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5 Myths About Trans People We Have Got To Stop Believing

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By Anjana Radhakrishnan for Cake:

lakshmi narayan tripathiOur society doesn’t raise us to engage in dialogues about gender and sexuality. We’re taught from a young age to be ashamed of our sexuality and to consider ‘deviant’ anything outside the traditional narrative of ‘boy who was born anatomically a boy meets girl who was born anatomically a girl; then boy marries girl and they have normal heterosexual sex and have lots of babies’. We’re often afraid to ask questions, to explore, to understand people who don’t conform to these heteronormative, cisgender (someone with a gender identity that aligns with what they were assigned at birth) norms – we’ve been conditioned to be that way.

Some quick definitions before we debunk these myths, just so we’re all on the same page:

Transgender is an umbrella term that includes all people whose gender identity, gender expression or behaviour does not conform to that typically associated with the sex to which they are assigned at birth. This means that for transgenders the intersection of sex and gender is complicated. And this complication gets expressed in many different ways.

Most commonly associated with the transgender population are transsexuals, who are individuals who feel their sex doesn’t match their gender identity so they may take steps to align these two. Each transsexual person has their own unique approach to gender transitioning with some choosing hormone therapy, others choosing gender reassignment surgery, or some combination of the two. Some however, do not choose to get a surgery at all.

But there are lots of other types of transgender people who fall under that umbrella. Genderqueer individuals don’t identify as either male or female and rather consider themselves as falling somewhere on the gender continuum. Cross-dressers are generally comfortable with their birth sex but choose to express their gender by wearing clothes traditionally worn by people of a different gender.

And that’s just the beginning of it! If you’re looking for more clarification on terms related to transgender issues, check out this guide published by GLAAD.

So now that we’ve cleared up all that confusion, let’s delve into some common misconceptions about transgender people!

Myth #1: Trans People Are Just Confused

Perhaps one of the most frustrating myths, this myth may also be one of the most damaging because in essence it denies individuals their lived experiences and invalidates their realities. Just because someone doesn’t fit into society’s construct of ‘normal’ doesn’t make them ‘confused’.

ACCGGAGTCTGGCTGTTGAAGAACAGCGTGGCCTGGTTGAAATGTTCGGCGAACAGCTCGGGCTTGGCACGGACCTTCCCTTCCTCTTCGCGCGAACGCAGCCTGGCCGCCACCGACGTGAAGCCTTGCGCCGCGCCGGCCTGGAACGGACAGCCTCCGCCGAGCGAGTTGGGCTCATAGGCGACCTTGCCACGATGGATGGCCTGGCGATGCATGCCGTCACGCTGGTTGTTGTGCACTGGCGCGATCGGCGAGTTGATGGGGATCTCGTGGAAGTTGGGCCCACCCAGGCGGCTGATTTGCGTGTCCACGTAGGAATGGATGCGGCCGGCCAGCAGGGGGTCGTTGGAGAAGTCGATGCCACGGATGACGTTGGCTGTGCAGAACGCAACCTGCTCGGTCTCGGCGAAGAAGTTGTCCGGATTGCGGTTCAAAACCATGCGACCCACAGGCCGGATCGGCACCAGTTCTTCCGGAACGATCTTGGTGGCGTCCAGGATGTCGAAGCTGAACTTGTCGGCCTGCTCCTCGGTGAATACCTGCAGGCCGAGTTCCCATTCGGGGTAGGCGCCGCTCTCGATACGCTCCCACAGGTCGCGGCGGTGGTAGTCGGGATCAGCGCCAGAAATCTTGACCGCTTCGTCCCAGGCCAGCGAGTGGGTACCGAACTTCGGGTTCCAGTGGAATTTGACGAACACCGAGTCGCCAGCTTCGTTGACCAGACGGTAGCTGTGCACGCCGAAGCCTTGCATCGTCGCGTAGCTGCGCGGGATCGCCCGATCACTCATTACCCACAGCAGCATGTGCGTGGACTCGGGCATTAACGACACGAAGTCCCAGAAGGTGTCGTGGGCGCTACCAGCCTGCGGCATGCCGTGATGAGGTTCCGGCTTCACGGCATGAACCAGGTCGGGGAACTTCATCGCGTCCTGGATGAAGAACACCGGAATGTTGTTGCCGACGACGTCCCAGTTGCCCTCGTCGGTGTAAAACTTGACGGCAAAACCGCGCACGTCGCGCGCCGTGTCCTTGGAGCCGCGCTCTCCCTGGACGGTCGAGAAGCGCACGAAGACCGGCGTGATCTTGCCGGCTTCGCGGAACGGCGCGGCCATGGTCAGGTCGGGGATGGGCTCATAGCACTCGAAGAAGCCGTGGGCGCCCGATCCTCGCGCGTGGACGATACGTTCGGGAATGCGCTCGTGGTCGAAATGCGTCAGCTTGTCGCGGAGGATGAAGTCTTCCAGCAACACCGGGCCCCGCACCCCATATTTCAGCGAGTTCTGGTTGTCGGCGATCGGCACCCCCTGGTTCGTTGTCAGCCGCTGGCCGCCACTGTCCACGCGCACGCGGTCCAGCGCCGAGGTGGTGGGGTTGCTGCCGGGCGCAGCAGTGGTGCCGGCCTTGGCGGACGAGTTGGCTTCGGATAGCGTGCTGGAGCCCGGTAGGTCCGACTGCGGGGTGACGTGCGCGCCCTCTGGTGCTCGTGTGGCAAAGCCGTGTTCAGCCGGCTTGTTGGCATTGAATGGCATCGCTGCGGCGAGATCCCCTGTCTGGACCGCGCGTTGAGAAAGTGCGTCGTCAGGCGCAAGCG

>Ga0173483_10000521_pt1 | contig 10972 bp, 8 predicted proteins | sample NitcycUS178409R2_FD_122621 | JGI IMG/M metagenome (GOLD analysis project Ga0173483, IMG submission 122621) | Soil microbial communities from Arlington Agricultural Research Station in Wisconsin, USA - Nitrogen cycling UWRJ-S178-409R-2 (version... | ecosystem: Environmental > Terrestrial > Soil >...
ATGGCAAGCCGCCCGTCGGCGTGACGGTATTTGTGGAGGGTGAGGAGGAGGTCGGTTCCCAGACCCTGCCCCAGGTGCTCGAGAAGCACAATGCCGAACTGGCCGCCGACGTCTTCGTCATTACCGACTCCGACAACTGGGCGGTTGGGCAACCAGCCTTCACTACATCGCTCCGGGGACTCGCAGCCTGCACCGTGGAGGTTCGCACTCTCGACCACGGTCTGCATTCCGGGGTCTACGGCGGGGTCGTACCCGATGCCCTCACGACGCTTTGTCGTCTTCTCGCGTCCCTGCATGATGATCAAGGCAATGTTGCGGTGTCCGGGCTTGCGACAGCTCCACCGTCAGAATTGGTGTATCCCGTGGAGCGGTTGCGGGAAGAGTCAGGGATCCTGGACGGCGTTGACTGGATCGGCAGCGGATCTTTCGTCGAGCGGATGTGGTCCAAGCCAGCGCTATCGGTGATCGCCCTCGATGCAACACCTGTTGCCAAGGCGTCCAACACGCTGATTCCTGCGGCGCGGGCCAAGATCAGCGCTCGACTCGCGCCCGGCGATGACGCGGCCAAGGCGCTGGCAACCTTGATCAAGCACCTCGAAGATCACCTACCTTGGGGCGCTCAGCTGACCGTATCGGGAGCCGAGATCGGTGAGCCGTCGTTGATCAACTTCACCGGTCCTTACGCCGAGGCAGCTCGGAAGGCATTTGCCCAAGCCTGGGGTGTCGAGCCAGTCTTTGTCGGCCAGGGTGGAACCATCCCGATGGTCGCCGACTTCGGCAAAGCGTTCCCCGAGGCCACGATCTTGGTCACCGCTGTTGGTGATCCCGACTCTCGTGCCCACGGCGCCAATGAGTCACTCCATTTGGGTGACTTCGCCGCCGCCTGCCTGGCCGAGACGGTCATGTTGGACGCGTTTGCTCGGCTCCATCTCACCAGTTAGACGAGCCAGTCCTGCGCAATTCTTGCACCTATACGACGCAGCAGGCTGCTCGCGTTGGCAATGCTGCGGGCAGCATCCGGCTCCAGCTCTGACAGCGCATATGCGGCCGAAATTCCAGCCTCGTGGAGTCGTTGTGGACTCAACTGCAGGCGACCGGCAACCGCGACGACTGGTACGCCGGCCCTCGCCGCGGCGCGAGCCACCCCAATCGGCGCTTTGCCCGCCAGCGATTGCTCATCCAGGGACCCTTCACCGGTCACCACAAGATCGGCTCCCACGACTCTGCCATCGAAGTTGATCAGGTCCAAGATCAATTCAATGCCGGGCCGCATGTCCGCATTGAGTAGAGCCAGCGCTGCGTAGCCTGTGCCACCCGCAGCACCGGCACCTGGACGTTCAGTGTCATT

And in case a sense of humanity and compassion doesn’t do it for you, the science backs transgender people up on this. Some (but not all!) trans people are diagnosed with gender dysphoria – a state of emotional distress caused by how the gender someone was designated at birth conflicts with their gender identity – and it’s a recognised medical condition for which treatment is sometimes appropriate. Researchers at Boston University School of Medicine also recently found that the available data suggests there is a biological link to a person’s gender identity, indicating that trans people are essentially assigned genders at birth that don’t match their inherent, biologically set identity.

Myth #2: Trans People Are Mentally Ill

This myth is intertwined with the myth we debunked above. Here again, this misconception works to discount the realities trans people experience. Major medical organisations like the American Medical Association and the American Psychiatric Association have clearly stated that being transgender is not a mental disorder.

While many transgender people do suffer from mental illness, it’s often less about their gender identity and more about the fact that people discriminate and harass them to the extent that 41 percent of trans people will attempt suicide at least once during their lifetimes. Compare that to the 4.6 percent of the general public who attempt suicide and you’ll see there’s a big problem in the way society views being transgender.

Myth #3: All Trans People Transition

Trans people are people too! They have their own individual preferences and some transgender people don’t want to undergo hormone therapy or gender-affirming surgeries.

According to the 2011 National Transgender Discrimination Survey conducted in the United States, about 14 percent of trans women and 72 percent of trans men said they don’t want full genital construction surgery.

Additionally, some trans people may desire or require medical procedures but can’t access necessary care because of poor medical facilities or prohibitive costs.

Myth #4: If You’re Trans, You’re Also Gay

This misconception is based on a misunderstanding of how sexual orientation, gender, and sex interplay with one another.

Sexual orientation is who someone is sexually attracted to while gender identity is how someone perceives themselves. It’s really that simple! A trans woman can be attracted to a cis-female (that’s a female individual whose gender identity aligns with what they were assigned at birth) or a trans woman or a trans man and so on and so forth.

Here’s a neat little infographic that visually charts these different characteristics and employs a happy little genderbread person!


And finally one that’s specific to the Indian context:

Myth #5: Hijras Hold A Sanctioned Place In Indian Culture And Are Generally Respected